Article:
1. Introduction Unlike the United States, which is leading the way in relation to e-discovery and where the disclosure of electronic data has become standard procedure, as of yet there is no standard protocol or practice direction issued in relation to e-discovery in Ireland. Despite this fact, Irish lawyers are beginning to appreciate the invaluable nature of electronic data which can be retrieved and used in commercial litigation. 2. Discovery in Ireland The legal basis for electronic discovery in Ireland is contained in the Rules of the Superior Court relating to discovery and also in the Electronic Commerce Act, 2000 ("the 2000 Act") which defines "information" as including "data, all forms of writing and other text, images ... sound, codes, computer programs, software, databases and speech." Section 9 of the 2000 Act also provides that information "shall not be denied legal effect, validity or enforceability solely on the grounds that it is wholly or partly in electric form, whether as an electronic communication or otherwise". Discovery in Ireland tends to be limited to merely paper discovery and so a final draft of an email or other computer document is printed off and discovered. This method of discovery can fail to show a considerable amount of electronic data which is not immediately apparent or recognizable, such as the hidden profile of a computer document showing, for example, the author or the editing history. This is mainly due to a lack of awareness of the kind of information that exists on computers as many Irish lawyers do not appreciate the extent of the surplus and hidden information collected by computers and the period for which such information is retained. 3. Judicial Developments With increased awareness, it is becoming more common for discovery requests in commercial litigation to include the disclosure of computer based records such as emails, word processed documents, databases and "deleted documents". The High Court1 recently ordered a plaintiff to deliver up to an independent expert nominated by the defendant, two lap-top personal computers for the purpose of reconstituting documents contained on the hard drives. 4. Discovery Requests The discovery process in Ireland is more restrictive than in it is in the United States. This follows the implementation of Statutory Instrument 233 of 1999: Rules of the Superior Courts (No.2) (Discovery), 1999. This was motivated by the desire to discourage general discovery requests which...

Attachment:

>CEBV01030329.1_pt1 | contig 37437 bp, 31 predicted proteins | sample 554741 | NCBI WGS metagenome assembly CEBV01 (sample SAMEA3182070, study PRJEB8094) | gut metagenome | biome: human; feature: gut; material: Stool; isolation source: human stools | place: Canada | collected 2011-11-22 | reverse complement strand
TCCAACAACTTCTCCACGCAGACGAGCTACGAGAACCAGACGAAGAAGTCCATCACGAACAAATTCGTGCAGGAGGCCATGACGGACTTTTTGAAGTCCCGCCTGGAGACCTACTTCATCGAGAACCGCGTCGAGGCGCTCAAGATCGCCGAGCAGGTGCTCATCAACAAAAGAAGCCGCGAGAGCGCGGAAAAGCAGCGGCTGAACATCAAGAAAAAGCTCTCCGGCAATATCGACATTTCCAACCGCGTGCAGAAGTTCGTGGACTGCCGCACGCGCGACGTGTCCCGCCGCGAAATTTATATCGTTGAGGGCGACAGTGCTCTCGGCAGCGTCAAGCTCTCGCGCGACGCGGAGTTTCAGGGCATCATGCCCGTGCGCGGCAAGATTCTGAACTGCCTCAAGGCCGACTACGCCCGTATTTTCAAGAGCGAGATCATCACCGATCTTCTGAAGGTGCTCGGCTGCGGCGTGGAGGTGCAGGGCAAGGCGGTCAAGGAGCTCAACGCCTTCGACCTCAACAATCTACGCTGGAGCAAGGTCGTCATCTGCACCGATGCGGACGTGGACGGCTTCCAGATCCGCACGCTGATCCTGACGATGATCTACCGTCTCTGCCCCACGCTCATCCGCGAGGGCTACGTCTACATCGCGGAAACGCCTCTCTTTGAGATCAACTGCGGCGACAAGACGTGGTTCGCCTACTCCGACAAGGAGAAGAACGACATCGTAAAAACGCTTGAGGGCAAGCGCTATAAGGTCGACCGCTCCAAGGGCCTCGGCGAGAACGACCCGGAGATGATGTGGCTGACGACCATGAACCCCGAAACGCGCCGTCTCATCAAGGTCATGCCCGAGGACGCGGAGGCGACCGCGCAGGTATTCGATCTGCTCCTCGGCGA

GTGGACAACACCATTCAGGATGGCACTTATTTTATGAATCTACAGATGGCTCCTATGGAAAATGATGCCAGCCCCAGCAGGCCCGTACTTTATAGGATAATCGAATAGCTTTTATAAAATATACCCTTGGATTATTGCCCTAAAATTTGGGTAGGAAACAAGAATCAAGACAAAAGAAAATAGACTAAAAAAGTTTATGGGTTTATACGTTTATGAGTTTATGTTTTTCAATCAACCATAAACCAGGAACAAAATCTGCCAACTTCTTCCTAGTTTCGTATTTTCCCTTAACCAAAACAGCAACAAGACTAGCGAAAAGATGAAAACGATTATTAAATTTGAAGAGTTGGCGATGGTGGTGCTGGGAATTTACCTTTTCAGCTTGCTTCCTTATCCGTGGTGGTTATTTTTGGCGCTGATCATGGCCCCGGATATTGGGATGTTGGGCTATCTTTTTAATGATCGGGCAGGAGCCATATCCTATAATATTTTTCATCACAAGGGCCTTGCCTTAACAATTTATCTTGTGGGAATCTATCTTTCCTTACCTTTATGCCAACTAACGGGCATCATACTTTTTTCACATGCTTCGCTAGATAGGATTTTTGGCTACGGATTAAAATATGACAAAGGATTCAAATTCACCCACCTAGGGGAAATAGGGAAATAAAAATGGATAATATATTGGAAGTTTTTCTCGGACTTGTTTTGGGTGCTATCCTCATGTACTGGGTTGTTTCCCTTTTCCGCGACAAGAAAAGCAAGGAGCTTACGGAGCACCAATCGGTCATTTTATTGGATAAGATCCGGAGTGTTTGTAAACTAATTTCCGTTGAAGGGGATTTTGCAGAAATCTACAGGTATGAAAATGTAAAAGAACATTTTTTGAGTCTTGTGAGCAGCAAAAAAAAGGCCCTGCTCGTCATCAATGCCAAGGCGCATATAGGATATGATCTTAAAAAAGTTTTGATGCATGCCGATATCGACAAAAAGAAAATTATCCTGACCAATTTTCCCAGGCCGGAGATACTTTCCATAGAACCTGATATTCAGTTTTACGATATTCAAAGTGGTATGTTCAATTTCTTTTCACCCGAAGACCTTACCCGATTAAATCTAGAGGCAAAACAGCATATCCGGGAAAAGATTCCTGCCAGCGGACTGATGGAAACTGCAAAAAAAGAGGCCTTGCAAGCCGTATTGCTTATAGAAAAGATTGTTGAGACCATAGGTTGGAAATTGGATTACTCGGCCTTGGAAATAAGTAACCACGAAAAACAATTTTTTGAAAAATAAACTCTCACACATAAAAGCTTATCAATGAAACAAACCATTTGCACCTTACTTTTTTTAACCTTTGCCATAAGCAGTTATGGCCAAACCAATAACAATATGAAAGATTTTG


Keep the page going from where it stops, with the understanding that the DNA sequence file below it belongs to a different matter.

|Author:||Mr John O'Riordan|
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